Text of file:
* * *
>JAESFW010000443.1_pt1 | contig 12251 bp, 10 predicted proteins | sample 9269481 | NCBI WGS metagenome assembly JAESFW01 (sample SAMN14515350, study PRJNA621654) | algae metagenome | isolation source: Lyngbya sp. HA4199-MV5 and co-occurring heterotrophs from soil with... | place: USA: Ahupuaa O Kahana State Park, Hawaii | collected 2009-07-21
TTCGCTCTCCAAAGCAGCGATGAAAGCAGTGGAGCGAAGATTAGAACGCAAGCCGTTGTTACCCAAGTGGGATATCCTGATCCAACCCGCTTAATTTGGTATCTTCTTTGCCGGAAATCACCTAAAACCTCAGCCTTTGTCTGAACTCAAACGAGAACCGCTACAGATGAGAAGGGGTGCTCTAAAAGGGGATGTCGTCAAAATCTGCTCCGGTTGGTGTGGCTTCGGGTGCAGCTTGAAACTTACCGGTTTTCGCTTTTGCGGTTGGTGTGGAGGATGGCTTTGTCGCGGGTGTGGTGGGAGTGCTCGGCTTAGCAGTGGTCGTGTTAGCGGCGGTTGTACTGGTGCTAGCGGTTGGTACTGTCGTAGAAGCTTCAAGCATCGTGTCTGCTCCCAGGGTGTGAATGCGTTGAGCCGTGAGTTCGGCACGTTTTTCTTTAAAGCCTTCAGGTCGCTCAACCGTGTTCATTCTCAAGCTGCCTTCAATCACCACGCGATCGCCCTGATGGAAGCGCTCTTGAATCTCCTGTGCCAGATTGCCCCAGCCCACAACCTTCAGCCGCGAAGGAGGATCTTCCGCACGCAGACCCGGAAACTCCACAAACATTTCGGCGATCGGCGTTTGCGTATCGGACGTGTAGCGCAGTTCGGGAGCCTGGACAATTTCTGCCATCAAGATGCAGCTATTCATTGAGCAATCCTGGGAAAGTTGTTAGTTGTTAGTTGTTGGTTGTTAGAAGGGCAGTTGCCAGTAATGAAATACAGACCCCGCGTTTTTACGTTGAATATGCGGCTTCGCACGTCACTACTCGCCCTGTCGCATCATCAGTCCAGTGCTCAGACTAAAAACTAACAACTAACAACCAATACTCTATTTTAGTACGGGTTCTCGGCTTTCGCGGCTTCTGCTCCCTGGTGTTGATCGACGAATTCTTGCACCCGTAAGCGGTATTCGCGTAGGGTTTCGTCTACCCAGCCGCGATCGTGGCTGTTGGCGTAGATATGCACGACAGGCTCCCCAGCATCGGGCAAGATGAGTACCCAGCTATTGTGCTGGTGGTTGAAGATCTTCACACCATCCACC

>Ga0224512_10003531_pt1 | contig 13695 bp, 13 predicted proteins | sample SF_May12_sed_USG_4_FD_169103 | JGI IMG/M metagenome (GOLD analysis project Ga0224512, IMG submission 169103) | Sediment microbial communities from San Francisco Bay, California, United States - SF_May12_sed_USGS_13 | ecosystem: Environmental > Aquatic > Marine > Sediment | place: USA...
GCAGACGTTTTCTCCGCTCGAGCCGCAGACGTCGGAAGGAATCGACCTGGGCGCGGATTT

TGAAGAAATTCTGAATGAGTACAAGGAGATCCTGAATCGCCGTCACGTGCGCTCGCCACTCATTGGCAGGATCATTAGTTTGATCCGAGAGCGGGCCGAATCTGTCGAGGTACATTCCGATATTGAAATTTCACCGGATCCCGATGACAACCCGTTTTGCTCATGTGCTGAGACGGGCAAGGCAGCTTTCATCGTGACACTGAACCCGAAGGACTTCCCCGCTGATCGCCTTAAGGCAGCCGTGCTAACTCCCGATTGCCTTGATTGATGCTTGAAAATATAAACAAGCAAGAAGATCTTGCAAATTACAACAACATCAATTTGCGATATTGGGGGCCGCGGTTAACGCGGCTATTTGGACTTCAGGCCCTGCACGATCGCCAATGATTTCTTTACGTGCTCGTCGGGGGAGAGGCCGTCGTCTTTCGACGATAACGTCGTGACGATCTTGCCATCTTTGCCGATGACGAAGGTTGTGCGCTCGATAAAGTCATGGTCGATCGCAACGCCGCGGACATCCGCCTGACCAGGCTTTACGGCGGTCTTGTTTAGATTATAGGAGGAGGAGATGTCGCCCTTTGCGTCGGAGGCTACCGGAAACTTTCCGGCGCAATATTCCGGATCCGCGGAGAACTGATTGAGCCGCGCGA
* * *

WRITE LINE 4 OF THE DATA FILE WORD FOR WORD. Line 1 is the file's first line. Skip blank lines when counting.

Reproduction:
GCAGACGTTTTCTCCGCTCGAGCCGCAGACGTCGGAAGGAATCGACCTGGGCGCGGATTT